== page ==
‘Penang needs help not politics of party, race and religion!
The people are watching and watching intently, believe me!’ Datuk Dr Jacob George


Perhaps, true that Prime Minister Najib Abdul Razak has still to announce plans for any new allocation for flood mitigation projects in Penang!

I am certain however, after his visit to ground zero, Najib will seriously consider the RM1 billion allocation sought for flood mitigation projects still not released under the previous five-year Malaysia Development Plans.

I am certain that there will be opposition from within, from opportunist politicians under siege who may put caveats, oppose, and hinder any proactive funds to Penang unless they are the ones in the photo-shoots!

In every country you have such irresponsible self-servers!
It is all about them, they think and it is all about their political life span and how much they make enriching themselves and their families!

But Najib is the Prime Minister of Malaysia and must fight them off and their destructive politics!

Najib must take and make decisions, based as the nations’ premier and not based on narrow silos based perspective and whispers from these politicos!

From my intelligentsia, it was obvious many fighting for their own political relevance and effectiveness were present, to welcome the Premier as he landed in Butterworth former RAAF base in my home town!

Why they were there I cannot fathom, as some were more interested in taking ‘selfies’ rather than addressing pertinent issues, how we can go forward as one Malaysian team in a situation of great need and turmoil which, affects residents, created economic loss, destruction of property and infrastructures and displaced many communities not taking cognizance which political party they represent!

I am very glad that the prime minister and ‘Kak Rosmah’ visited several hot spots in Penang!

She brought great relief, encouragement and strength in this hour of need with her sweet smiles and interactions!

I am aware that our premier had approved RM150 million and certainly confident after firsthand look at the death and destruction will be considering additional funds for flood mitigation in Penang.

Through my walkabouts in my hometown, I am aware receiving intelligence of 13 value add necessities and projects which needed to be implemented with a cost of about RM1 billion!
Adding to these woes, we still have issues relating to relief and rescue work being addressed!

I will predict that the worst is not over yet, and sad that the Damrey Typhoon that hit Vietnam on Nov 4, and an unexpected fierce 65km per hour winds never seen before in Malaysia has left a trail of death and destruction, costs seven lives, stranded over 7,000 people, misplacing some 3,000 and left an economic loss and destruction that still is undocumented nor financially quantified!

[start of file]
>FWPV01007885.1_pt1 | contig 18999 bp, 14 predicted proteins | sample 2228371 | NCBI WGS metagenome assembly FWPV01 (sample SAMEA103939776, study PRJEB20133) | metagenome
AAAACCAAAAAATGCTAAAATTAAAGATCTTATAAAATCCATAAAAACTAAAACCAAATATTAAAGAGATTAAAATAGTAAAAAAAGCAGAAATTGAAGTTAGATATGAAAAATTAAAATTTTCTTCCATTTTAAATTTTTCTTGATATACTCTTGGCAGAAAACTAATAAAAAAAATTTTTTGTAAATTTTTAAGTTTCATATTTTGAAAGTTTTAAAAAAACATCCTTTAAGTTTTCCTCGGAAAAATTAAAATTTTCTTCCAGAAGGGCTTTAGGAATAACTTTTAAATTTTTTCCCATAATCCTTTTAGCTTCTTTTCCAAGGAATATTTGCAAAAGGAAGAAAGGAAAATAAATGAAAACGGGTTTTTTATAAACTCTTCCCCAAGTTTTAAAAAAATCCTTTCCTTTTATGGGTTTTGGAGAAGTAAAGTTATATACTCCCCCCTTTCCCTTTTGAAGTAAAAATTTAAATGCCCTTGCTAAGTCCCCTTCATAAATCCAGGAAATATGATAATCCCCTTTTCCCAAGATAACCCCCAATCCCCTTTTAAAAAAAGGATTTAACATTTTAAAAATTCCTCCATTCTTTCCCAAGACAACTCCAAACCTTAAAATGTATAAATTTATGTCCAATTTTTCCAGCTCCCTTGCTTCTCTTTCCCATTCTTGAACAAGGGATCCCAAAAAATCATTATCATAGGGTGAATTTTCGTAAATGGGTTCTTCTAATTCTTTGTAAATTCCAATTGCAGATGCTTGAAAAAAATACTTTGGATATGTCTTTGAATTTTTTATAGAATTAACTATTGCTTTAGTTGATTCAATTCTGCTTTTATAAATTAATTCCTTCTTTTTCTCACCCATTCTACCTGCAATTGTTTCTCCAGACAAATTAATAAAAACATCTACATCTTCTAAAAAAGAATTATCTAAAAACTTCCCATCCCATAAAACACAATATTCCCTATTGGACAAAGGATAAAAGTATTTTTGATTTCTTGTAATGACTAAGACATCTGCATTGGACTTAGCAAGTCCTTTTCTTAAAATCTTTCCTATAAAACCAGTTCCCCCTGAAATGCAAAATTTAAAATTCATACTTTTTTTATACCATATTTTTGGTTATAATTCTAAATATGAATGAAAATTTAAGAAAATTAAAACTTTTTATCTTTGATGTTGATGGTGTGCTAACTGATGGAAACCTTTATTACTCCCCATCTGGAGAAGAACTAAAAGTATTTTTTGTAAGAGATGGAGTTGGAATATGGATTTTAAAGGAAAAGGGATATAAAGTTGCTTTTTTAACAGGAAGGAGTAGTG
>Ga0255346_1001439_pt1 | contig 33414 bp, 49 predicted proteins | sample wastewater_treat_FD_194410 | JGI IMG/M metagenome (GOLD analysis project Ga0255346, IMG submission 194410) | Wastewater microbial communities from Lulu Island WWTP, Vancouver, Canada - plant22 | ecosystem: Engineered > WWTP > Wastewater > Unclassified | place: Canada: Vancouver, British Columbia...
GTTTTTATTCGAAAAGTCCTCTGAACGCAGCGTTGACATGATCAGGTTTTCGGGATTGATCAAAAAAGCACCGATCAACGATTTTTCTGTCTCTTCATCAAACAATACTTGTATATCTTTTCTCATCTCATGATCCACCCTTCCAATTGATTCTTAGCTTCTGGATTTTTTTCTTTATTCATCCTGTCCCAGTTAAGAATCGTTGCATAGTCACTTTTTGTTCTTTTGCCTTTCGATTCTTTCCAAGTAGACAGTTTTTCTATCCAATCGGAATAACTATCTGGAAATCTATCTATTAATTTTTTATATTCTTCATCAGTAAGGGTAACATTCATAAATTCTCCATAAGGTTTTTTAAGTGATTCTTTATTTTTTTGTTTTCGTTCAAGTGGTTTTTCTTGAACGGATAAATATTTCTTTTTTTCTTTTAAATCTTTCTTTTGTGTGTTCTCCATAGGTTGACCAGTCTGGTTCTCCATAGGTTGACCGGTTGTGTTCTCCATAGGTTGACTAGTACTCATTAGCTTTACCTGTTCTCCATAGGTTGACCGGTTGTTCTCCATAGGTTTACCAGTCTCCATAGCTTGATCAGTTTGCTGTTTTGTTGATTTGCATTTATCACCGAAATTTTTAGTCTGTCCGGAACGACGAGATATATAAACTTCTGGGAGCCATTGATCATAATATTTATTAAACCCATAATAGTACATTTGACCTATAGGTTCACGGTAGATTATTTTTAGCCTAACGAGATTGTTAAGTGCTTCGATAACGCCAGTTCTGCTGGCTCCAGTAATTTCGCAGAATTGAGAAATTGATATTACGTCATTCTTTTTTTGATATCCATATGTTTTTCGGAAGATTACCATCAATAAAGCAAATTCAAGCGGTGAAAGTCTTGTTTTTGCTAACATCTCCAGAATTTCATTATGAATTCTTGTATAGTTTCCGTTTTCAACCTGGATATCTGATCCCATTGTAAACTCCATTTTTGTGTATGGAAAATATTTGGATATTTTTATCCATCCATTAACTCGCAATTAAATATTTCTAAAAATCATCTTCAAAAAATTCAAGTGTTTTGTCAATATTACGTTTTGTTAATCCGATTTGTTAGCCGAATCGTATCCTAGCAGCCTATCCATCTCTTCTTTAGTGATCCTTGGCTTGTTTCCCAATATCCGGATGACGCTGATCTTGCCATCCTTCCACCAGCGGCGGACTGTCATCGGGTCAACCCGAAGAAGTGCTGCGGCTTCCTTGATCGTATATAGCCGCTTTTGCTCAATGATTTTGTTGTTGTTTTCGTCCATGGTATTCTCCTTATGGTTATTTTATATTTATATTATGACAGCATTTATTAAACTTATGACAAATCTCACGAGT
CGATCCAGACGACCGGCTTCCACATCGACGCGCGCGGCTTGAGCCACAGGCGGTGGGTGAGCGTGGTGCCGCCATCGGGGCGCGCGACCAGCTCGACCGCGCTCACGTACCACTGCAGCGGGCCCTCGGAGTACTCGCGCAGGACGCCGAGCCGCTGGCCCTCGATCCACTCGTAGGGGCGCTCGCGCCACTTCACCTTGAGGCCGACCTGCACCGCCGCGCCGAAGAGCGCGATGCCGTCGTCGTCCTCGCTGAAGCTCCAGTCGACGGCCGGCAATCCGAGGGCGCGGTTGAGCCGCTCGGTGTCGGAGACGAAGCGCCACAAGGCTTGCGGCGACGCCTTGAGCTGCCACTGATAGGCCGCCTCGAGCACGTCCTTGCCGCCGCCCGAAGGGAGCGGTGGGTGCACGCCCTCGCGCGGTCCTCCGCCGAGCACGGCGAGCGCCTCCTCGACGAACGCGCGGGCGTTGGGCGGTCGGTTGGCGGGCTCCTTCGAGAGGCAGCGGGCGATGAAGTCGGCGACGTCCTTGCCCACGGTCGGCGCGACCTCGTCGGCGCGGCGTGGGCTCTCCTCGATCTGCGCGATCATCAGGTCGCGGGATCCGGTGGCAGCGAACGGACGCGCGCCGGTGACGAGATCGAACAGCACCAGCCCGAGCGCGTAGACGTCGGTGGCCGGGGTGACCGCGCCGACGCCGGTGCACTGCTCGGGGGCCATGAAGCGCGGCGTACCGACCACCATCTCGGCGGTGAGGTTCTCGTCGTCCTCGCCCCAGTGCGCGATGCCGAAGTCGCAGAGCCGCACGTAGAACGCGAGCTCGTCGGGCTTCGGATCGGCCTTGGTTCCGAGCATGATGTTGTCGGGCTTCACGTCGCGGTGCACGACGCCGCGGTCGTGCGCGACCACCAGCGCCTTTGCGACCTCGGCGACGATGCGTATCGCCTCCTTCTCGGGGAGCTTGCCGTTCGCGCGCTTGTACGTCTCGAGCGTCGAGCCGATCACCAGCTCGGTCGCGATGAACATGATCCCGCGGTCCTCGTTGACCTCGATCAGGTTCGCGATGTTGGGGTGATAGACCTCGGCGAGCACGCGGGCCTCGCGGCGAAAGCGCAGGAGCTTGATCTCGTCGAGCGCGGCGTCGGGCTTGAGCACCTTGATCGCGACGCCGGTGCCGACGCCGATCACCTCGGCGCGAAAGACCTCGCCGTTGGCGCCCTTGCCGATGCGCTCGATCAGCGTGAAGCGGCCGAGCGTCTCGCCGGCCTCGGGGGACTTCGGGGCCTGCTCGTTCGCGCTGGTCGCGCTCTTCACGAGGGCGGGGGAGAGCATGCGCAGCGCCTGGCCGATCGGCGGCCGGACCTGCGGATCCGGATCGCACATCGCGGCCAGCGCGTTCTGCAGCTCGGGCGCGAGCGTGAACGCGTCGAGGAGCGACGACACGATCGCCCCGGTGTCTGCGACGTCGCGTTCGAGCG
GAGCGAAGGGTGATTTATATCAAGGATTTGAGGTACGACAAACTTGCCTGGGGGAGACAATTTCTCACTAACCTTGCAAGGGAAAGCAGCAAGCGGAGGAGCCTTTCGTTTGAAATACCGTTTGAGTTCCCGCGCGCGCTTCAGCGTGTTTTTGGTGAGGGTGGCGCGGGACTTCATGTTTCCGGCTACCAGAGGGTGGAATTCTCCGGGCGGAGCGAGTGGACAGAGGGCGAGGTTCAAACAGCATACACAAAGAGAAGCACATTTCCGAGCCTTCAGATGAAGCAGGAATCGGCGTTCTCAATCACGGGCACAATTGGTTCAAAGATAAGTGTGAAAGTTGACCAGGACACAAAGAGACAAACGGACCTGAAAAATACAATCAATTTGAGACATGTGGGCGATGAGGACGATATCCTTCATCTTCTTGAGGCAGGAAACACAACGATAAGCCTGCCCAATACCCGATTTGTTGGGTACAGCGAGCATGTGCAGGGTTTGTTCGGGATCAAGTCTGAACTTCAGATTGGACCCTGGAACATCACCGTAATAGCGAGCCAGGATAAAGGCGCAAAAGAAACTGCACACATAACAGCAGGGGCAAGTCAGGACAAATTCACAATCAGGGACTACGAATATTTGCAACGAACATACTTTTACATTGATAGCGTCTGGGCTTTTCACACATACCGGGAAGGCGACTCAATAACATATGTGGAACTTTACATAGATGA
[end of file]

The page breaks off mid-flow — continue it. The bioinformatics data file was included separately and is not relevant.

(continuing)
Penang needs help not politics of party, race and religion!

The people are watching and watching intently, believe me!



“The purpose of my call for this timely review is to address and maintain the call for safe and high quality care by addressing and articulating the key rights of all patients when seeking healthcare in the region!” Dato Dr Jacob George


Healthcare is a fundamental human right and despite so, it has become a super abused right in many corners of the world!

It is now a victim of super commercialization, negligence, double speak, hypocrisy, corrupt practices and dropping standards of care through plain unadulterated hypocrisy and vindictiveness!

While in others, it is one where the practitioners behave more like politicians, businessmen/women and vagrants rather than life saving practitioners!

This is why I am calling for a comprehensive review of the Patient’s Charter wherever symbolically it is introduced, to spearhead accountability, professionalism and competence in healthcare delivery system.

The purpose of my call for this timely review is to address and maintain the call for safe and high quality care by addressing and articulating the key rights of all patients when seeking healthcare in the region!

I would like to specify the following nine areas (which is not all exhaustive) to be reviewed from time to time.

They are as follows:

Access: There should be equity of access to public healthcare.

Respect: Respect, dignity and consideration always being the hallmark.

Safety: We should promote safe and competent care.

Costs: The costs should be fair and reasonable leaving no room for profiteering.

Communication: Communication is paramount and should be the trademark throughout the period of patient care.